Sarah in China 2009

Last night in Beijing + Dickinson trip

January 9, 2010 · 1 Comment

Well, its my last night in Beijing. I’m all packed, all my finals are done, I’ve bought all my gifts and I’m ready to go home (even if it WILL be freezing cold). Its really hard for me to believe that this is all coming to an end- in truth, I really have man man xiguan le (slowly gotten used to) Beijing and Chinese culture in ways I probably don’t even realize yet. Its been a difficult and long semester but my Chinese has improved a lot and I think I’ve gained a better understanding of the country, its culture and people. I’m not sure anyone could ever understand the Chinese way perfectly, especially when it the country is changing so fast you get whiplash, but even a little more understanding is a good step. I really hope to take what I’ve learned and apply it to next semester and beyond. But at the same time, I’m really really glad to be going home. As interesting as it is, China’s also been pretty stressful and I’m excited to return to my own culture and home base for a while before going off to D.C. I haven’t exactly planned the easiest year for myself as far as culture shock goes (China to D.C. to Wilderness?? to Dickinson) but if nothing else it will continue to be interesting.

But before I get too sappy, I’d like to write a little bit about the Dickinson trip to Sanya on Hainan Island and Shanghai. So after my whirlwind trip to Tokyo (just the airport) and back, I met up with the rest of the Dickinson group at 4 am on Christmas morning to fly to Hainan Island in the South China Sea. We were all extremely glad to go, especially since the weather that morning was bitterly cold and the wind whipping at ridiculously high speed. When we arrived in Haikou, on the northern end of Hainan island, which was a balmy 75 degrees, we really thought we were in paradise. We took a 3 hour bus ride across the entire island to reach Sanya, on the far southern tip of the island- the only part of China that actually qualifies as tropical. It was fun to see the countryside: rice fields and water buffalo to rainforest and coconut trees. Sanya itself is a resort town, in truth just a beach. Not a lot of American tourists go there- it is almost exclusively Chinese and Russians. I was often spoken to in Russian (by both Russians and Chinese) because they assumed. But our hotel manager was so excited to have Americans at the hotel that they had made up a banner welcoming us. It was really crazy.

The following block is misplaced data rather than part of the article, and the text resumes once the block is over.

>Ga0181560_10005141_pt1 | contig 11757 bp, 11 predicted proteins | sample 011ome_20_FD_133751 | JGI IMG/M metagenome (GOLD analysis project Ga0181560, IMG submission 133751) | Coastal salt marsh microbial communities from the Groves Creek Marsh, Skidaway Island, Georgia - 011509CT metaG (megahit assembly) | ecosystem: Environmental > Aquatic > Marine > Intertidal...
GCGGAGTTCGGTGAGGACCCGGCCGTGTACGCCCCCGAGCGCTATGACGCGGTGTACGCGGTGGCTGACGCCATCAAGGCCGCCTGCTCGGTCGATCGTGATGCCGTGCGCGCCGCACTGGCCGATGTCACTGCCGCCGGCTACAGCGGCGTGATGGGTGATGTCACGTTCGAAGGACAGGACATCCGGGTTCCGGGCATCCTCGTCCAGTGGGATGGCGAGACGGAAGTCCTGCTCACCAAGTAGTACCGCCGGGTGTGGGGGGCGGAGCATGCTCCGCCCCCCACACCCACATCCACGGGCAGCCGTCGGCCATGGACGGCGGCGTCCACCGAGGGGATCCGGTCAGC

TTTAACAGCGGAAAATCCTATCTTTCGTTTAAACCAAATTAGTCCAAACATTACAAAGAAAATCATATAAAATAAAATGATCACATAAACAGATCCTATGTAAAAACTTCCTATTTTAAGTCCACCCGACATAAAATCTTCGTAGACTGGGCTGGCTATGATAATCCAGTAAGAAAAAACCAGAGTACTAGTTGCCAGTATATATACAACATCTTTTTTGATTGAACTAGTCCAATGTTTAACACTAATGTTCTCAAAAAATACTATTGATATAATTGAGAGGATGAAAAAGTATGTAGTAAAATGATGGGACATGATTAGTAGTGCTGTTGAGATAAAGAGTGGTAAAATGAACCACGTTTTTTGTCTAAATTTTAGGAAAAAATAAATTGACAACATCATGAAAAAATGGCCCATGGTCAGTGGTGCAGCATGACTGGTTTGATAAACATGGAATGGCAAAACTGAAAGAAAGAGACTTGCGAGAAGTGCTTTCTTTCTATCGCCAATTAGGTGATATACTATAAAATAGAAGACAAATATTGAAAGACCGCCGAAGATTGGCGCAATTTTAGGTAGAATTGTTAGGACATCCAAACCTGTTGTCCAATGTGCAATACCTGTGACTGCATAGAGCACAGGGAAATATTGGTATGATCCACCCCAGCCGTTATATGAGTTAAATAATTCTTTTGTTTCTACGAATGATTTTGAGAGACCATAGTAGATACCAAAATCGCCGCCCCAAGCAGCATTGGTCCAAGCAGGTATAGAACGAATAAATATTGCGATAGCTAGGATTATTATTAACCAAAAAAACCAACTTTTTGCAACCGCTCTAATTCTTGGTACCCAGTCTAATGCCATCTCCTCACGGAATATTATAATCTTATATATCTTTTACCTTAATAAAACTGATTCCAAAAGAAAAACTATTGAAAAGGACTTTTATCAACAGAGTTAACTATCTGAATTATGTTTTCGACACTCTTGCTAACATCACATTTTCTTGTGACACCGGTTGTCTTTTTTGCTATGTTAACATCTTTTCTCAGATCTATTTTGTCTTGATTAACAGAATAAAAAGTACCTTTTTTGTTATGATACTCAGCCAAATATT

{{Will write more, but must sleep now to catch my plane. For now, please enjoy the lists I’ve made up about my thoughts about leaving below}}

Things I have to remember when I get back to the U.S.:

  • Table manners: how to use a knife and fork (no,seriously), not shoveling, not slurping etc.
  • To get out of the habit of picking waiguos (other foreigners like me) out in crowds; also avoid the shock of realizing that there actually is a whole state/country full of people who look like me….
  • Not to freak out at how expensive everything is and try to bargain
  • Not to confuse money because dollars are all green and all the same size (hey where’s Chairman Mao?)
  • To tip waiters, taxi drivers etc. and not to yell at them
  • To stop using Chinglish and expecting everyone to understand; English grammar
  • NOT to drive like a Beijinger
  • To not forget Chinese and characters…

Things I will miss:

  • Street food
  • Cheap prices and being able to bargain
  • Beijing subway- not ever having to use a car
  • People I’ve met, people I’ve gotten to know from Dickinson
  • Playing “Snake” on my Chinese phone (sad, but true)
  • Experiencing the breakneck pace of development and completely different ways of looking at things
  • Talking politics and books with my language partner
  • Traveling in China and random encounters with very friendly people
  • Karaoke (Kala OK in Chinese- yes, this is definitely a “you know you’ve lived in China too long when…” kind of situation)

Things I will not miss:

  • Lack of organization, mafan bureaucracy
  • Being stared at, catcalled at, talked about, condescended to and cheated
  • Only having Chinese classes
  • Internet censorship (not being able to get on Facebook)
  • Only having McDonalds KFC and Pizza Hut as Wester food options
  • Having the heat and hot water controlled by the federal government
  • The RRRR of Beijing hua (dialect)
  • Pollution (living here has really opened my eyes to environmental problems- trust me, you never want your home to be as polluted as Beijing)
  • Baijiu (Chinese alcohol)

Things I’m looking forward to:

  • Mexican food, pecan pie, mashed potatoes… and the list goes on and on and on
  • Seeing my family and boyfriend and friends and my dog
  • Seeing SNOW at home
  • Watching all the movies on the plane!
  • Clean air, clean water
  • Starting next semester in Washington DC! Living in an apartment, getting work experience, thinking about the future (not looking forward to unpacking and packing again though).

I’ll try to make sure to update at least once with thoughts on my reentry culture shock. Thanks for reading this blog all semester!

Categories: Uncategorized

1 response so far ↓

  •   Forex trading // Jul 29th 2010 at 12:09 AM

    Great post.
    You remind me of my first trip to China. Just like you said , I’m back in England for 5 months now and the spitting is something that i’m not going to forget for a long time.

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